Extract from “the Asiatic Journal & Monthly Register for British and Foreign India 1822.”

Brief Account of the Armenian Press
(Drawn up by an Armenian Gentleman, for the Calcutta Journal.)

In the year 1567 the use of the Press began first among the Armenians.  It has been established in many cities; but in most cases, after continuing in operation a short time, it has, owing to some cause or other, been abolished.  It is permanently established in Constantinople and Venice[1]; and at present there are printing offices in Paris, Vienna and St. Petersburgh, which are all in constant employment.

In India the exercise of the Armenian Press began first at Madras, and there is has undergone many changes.  The Rev. Ter Arratoon Shamavon, of that place, kept it going for many years, and printed off a great number of books; but at present the presses of that Presidency are all abolished.

In Calcutta a printing office was first established by the Rev. Ter Joseph Stephanuse, who acted as editor for a time, and printed a few books.  It was afterwards sold.  Mr. Gentloon Aviet succeeded to the Rev. Ter Joseph Stephanuse.  He also printed some books, but at present nothing is done at his printing office.  In the year 1819, Pogose Vardanan Esq., of Madras, had a printing office, which he hade a present of the Aid-spreading[2] Society of Bombay; but on account of there being but few Armenians at Bombay, this Society afterwards thought proper to establish their press at Calcutta, in conjunction with the Literary Society[3] of the same place.  It is now employed under the management of the said Society.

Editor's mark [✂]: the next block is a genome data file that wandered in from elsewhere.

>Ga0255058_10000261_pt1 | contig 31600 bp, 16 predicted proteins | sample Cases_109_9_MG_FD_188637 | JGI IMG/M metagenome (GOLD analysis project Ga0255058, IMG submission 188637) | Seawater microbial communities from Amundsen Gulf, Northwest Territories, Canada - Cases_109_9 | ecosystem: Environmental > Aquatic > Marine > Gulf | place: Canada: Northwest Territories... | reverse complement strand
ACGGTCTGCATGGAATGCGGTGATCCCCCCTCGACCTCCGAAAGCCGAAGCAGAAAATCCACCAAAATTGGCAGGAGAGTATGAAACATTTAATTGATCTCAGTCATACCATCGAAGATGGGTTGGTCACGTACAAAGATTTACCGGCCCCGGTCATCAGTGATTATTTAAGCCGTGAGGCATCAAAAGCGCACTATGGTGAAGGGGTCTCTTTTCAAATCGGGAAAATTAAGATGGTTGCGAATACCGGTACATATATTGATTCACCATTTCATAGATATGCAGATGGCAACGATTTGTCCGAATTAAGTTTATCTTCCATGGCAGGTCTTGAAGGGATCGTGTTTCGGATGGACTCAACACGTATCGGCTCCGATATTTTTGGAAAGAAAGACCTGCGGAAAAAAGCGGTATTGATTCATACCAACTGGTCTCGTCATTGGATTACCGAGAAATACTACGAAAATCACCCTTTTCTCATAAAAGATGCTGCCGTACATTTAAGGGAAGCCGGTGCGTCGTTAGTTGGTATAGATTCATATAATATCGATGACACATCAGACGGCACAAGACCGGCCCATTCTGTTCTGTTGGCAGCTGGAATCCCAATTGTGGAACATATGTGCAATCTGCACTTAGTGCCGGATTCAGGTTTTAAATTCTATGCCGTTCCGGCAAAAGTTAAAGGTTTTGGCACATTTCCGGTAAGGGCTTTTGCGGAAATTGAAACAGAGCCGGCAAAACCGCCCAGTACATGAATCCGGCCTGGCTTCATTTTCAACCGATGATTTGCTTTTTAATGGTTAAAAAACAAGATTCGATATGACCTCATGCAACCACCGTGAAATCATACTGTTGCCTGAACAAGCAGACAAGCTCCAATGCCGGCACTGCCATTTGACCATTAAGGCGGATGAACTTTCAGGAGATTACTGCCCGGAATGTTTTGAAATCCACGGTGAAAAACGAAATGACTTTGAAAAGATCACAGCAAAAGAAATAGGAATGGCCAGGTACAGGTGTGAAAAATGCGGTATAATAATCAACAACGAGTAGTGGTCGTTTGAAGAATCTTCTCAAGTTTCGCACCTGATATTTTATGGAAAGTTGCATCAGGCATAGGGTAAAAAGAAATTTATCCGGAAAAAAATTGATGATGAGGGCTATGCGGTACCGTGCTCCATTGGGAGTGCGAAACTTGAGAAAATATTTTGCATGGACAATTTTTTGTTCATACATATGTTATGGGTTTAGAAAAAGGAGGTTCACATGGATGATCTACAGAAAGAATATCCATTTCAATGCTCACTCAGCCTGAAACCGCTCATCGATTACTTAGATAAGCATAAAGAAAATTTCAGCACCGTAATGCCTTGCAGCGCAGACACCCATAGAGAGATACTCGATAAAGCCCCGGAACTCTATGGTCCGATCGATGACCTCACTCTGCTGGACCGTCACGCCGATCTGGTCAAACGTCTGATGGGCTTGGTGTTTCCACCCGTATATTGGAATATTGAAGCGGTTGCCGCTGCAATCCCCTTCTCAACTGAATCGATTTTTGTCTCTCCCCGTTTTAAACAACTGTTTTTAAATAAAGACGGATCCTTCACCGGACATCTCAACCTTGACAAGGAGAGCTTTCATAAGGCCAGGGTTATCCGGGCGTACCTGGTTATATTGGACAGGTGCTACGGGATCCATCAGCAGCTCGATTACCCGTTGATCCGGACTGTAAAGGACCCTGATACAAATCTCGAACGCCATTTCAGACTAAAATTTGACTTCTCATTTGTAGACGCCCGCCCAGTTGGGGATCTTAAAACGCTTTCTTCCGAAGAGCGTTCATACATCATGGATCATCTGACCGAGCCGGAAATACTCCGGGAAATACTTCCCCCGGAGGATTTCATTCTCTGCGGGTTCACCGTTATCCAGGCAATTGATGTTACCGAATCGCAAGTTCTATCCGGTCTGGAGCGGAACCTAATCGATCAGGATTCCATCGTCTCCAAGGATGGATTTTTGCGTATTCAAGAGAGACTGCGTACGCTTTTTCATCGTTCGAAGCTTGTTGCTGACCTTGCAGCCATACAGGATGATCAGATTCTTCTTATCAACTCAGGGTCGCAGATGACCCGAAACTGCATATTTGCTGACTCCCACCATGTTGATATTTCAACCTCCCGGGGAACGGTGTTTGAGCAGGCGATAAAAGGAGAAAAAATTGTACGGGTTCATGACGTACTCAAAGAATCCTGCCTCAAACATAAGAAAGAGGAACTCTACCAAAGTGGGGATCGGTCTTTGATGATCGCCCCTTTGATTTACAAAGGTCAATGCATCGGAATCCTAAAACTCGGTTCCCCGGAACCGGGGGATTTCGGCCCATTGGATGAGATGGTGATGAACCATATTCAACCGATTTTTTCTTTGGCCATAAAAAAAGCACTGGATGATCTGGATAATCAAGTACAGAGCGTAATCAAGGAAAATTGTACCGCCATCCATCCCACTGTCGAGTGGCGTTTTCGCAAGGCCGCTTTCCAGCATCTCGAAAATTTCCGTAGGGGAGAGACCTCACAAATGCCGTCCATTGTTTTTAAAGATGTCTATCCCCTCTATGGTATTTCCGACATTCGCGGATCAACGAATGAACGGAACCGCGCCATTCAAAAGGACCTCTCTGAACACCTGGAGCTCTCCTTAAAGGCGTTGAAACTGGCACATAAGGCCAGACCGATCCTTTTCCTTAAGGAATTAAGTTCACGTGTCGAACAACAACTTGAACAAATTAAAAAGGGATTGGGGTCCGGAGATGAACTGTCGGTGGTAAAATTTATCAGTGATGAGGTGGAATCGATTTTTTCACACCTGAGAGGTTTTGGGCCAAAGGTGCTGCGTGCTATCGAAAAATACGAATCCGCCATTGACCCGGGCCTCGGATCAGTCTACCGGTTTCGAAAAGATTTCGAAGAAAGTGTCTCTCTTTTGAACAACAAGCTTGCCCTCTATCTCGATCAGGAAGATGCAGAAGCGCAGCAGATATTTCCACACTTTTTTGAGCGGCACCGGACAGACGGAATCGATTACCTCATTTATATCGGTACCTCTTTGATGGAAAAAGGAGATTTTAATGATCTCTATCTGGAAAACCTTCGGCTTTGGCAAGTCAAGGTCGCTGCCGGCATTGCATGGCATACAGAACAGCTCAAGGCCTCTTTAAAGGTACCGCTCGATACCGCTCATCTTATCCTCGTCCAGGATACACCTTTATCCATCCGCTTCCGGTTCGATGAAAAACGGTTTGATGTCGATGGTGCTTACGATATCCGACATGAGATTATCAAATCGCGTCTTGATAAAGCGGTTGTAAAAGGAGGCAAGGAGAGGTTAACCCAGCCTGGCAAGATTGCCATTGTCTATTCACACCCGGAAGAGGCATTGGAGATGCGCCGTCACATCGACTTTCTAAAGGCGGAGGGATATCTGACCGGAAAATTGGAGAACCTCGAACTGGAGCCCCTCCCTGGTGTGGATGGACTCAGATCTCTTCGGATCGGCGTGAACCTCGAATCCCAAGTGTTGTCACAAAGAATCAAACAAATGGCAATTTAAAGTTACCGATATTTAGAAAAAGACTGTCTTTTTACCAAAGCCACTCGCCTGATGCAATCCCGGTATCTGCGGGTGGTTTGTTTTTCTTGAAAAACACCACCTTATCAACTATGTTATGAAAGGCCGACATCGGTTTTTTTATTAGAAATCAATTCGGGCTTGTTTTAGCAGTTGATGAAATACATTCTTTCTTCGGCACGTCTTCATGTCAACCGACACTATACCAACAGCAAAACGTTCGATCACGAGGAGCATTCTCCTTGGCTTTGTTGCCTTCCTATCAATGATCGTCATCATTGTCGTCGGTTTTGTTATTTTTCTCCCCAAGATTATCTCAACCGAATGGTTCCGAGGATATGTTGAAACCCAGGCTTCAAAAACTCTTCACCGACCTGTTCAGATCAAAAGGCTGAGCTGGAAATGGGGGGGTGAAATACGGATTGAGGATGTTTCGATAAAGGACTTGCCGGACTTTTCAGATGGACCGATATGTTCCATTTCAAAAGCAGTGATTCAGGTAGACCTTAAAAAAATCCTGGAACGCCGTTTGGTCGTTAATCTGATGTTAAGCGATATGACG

Occurrences relating to the Press at Calcutta

In the year 1820, on the 29th of July, a prospectus was issued by the Literary Society, announcing to the public their intention of establishing a Weekly Journal, to be entitled “The Calcutta Mirror.”  Owing to several circumstances, which a free press is liable to produce, and to the mass of intolerable abuse which were poured out upon its conductors (who were then Messrs. Mackertich A. Aganoor, and John Avdall), the circulation of that paper was but of short duration.  Scarcely was the publication three months old, when the conductors were secretly dogged through the public streets with fencing sticks and clubs.  Discord also broke out now and then between some of the different families of the community, by which the circulation of the paper was greatly injured.  On account of these quarrels, the number of subscribers to the press was diminished by one half; and at last, encountered so many obstacles, the circulation of the paper was unavoidably stopped.

After the discontinuance of the paper, Mr. Avdall’s[4] “Aunkidaz Aunpet” was put to press, on account of which the opponents of the press began to pour forth a great deal of their malicious venom.  After the edition of the above book was thrown off, Dr. Gregory’s Legacy was begun to be printed, it having been translated into Armenian by the late Mr. Mackertich A. Aganoor[5].  Neither was this beautiful Tract exempt from misrepresentation and abuse.  As the opponents of the press were daily increasing in number, and every possible effort making by them to overthrow the printing-office establishment, the Rev. Deacon, Mr. Martin Macketich[6] began to publish several Satirical Poems, in order to check their audacity, and put a stop to their spiteful machinations.  After the embarkation of Mr. Mackertich on the Alexander to the Persian Gulph, their hostility was carried so far, that the conductors were on the point of shutting up the printing-office.  But Mr. Mackertich unexpectedly returning from sea, and observing the state of affairs, published a pamphlet, containing an Appeal to the Community at large, whereby he crushed in great degree their malicious efforts.